Coming up this weekend is Remembrance Day and because November 11 is falling on Sunday, the community should note that it has resulted in some changes to local Remembrance Day Services. This year, the service at Morrisburg Royal Canadian Legion Branch 48 is being held on Saturday, November 10, at 10 a.m. The service at Crysler’s Farm Battlefield Monument is on Sunday, November 11 at 9 a.m. Service, conducted annually by the Iroquois Legion Branch 370 at Matilda Hall in Dixon’s Corners, will be on Sunday, November 11 at 2 p.m. The Iroquois Legion service was of course this past Sunday.
Electricity issues took centre stage at Queen’s Park this week, as the Government tried to fight off questions and revelations on no less than three fronts. First, it was revealed that only a fraction of […]
Imagine moving to Ontario from another province and finding out that the costs of your expensive prescription cancer medications aren’t covered in your new home. Even though the Canada Health Act provides for comparable levels of medical care from province to province, the same isn’t true when it comes to expensive life-saving medicines.
Many Canadian families still face catastrophic drug costs (defined as greater than three per cent of net household income), even in provinces where universal coverage exists.
Most provinces have catastrophic drug plans, but each has a different mechanism for determining which drugs are covered. The Canadian Cancer Society (CCS) is calling for the development of a national catastrophic drug insurance program to help create a consistent, coordinated approach to coverage across Canada. Joanne Di Nardo, senior manager of public issues for the Ontario division of the CCS, encourages Ontario voters to ask local candidates running in the upcoming provincial election about their level of support on cancer issues.
“A national catastrophic drug insurance program has been an election issue for many years,” says Di Nardo. “Ontario should take a leadership role in partnership with other provinces to encourage the federal government to establish a national catastrophic drug insurance program. Action is needed now to alleviate the gaps and disparities in coverage for cancer drugs that currently exist in Canada.”
There are no agreed-upon standards concerning which drugs should be covered or the out-of-pocket expense required from patients. Each of Canada’s 19 public drug plans, and a variety of private plans, make widely different decisions regarding listings, reimbursement, co-payments and lifetime limits. Therefore, significant disparities exist between provinces and between public and private insurers.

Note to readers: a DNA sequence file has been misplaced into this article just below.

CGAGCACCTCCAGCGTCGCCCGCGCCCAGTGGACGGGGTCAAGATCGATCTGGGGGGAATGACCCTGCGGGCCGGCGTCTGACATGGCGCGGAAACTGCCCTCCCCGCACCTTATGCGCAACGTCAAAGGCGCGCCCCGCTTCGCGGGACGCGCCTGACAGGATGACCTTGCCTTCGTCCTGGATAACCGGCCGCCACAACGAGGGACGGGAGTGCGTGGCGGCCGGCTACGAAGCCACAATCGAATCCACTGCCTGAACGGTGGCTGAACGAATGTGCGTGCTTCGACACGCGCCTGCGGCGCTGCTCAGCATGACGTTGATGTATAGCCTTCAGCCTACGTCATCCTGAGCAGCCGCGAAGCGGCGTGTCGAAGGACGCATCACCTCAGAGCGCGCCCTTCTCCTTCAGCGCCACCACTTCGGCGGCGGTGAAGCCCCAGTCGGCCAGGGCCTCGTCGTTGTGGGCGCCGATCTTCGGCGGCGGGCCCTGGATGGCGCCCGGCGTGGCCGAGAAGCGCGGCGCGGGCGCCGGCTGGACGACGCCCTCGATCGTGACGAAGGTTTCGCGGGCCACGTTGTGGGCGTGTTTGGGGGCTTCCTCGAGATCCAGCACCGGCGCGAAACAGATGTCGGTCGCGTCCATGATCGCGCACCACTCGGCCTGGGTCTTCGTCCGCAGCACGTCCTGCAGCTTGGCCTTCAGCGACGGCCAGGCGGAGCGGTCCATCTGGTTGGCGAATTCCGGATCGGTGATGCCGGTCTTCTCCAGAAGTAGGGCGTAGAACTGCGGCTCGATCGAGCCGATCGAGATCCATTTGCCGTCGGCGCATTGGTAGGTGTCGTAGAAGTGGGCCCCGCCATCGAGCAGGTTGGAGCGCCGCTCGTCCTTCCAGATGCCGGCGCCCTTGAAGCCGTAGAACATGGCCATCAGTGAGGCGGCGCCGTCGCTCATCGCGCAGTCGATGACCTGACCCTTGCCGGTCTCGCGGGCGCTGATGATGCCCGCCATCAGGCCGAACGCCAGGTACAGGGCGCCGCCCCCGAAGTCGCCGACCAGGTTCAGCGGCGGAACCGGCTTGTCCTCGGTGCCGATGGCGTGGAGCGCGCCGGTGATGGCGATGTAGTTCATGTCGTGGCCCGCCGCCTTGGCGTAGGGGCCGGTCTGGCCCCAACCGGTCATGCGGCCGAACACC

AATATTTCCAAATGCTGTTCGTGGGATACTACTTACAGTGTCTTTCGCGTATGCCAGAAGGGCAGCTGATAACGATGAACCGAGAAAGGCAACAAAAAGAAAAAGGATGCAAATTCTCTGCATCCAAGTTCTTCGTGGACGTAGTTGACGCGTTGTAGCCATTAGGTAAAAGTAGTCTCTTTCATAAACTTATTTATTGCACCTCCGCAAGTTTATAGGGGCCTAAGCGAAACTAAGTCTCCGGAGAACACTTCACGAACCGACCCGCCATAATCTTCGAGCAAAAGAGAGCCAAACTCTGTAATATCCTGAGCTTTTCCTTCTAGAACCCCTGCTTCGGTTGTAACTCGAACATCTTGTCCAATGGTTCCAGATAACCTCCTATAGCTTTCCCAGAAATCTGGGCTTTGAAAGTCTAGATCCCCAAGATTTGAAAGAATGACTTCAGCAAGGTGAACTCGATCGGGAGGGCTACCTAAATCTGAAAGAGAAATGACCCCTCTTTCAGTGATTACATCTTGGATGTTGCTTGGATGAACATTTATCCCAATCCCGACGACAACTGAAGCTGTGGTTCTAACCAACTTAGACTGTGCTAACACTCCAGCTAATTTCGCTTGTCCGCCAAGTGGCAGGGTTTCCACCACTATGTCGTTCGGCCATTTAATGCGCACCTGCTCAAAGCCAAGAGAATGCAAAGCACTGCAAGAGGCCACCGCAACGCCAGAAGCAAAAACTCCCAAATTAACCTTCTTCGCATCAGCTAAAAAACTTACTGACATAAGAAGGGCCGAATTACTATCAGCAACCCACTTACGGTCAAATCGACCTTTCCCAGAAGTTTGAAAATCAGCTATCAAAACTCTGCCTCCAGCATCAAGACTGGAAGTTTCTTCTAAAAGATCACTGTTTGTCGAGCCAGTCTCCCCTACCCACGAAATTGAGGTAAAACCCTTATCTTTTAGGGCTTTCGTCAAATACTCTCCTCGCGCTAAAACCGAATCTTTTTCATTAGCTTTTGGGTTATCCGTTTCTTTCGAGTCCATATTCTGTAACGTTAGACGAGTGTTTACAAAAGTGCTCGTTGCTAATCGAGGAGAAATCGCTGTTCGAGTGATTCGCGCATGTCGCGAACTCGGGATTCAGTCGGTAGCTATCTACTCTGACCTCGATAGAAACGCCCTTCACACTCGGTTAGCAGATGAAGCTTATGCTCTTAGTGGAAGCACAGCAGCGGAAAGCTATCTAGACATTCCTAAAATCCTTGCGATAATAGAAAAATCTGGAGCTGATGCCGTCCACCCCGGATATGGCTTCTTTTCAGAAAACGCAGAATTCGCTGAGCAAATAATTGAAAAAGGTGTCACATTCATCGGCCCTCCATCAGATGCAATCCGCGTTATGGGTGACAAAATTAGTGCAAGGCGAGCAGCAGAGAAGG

“These disparities result in a growing trend away from universal care towards health care by postal code and pocketbook,” says Di Nardo.
A system of catastrophic drug coverage was promised in the 2004 Health Accord, and, in September 2008, provincial and territorial health ministers issued a statement saying they held ‘a common view that catastrophic drug coverage is as essential to Canadians as physician and hospital coverage.’
“Ontarians are growing increasingly impatient that no action has been taken,” says Di Nardo. “Make sure your local provincial politician knows how you feel about this issue.”
For more information, go to www.cancer.ca/OntarioElection2011
Going forward, we remember
Over the last couple of weeks we as a nation have been angered and outraged. We have been saddened and disheartened. We have been astounded and dumfounded. We have been proud and patriotic. We have been reminded what is really important, and we have been encouraged to hug our spouse and children and grandchildren.
Some have spoken about a corporate Canadian loss of innocence. We have heard about home grown terrorists. We have seen divisions over the effectiveness of our political, social, and religious institutions. It seems in some ways our very way of life has been attacked and compromised.
We mourn the loss of Nathan Cirillo and Patrice Vincent. We uphold in our thoughts and prayers their families and those whose lives have been drastically and forever changed.
And yet for most of us as these headlines faded into yesterday’s news we got back to life as normal. From the distance most of us have to these events, once the initial shock and horror subsides it is business as usual. So we go back to doing what we do. Maybe changed in some ways but resigned to the realization that these are the facts of life in the world in which we live.
As Remembrance Day rolls around once again maybe this year’s remembering will be a little bit different. Take the opportunity to remember for it is a bit more real this year.
Maybe we will have a slightly deeper sense of how this all does touch our lives and the lives of our families and friends and communities.
What we have has been attacked and threatened and compromised. And the sacrifice of those who gave of themselves in the past, in the long ago, in recent events of our world, in days just gone by, and those who will continue to serve and give of themselves into the future may give us something more to remember and to live for and commit ourselves to.
We cannot go on as though these things never happened. We have all been changed by these events. We can ponder and lament and mourn, or we can remember and keep remembering and can go forward and make a difference. Living in ways that declare that the sacrifices have been recognized and have become a part of who and what we are here and now and a part of what we carry into tomorrow.
Long ago, Paul writing to a community in some chaos and confusion in Rome put it this way: Do not repay anyone evil for evil, but take thought for what is noble in the sight of all. If it is possible, so far as it depends on you, live peaceably with all. Do not be overcome by evil, but overcome evil with good. Romans 12:17-20
May this be our act of remembering.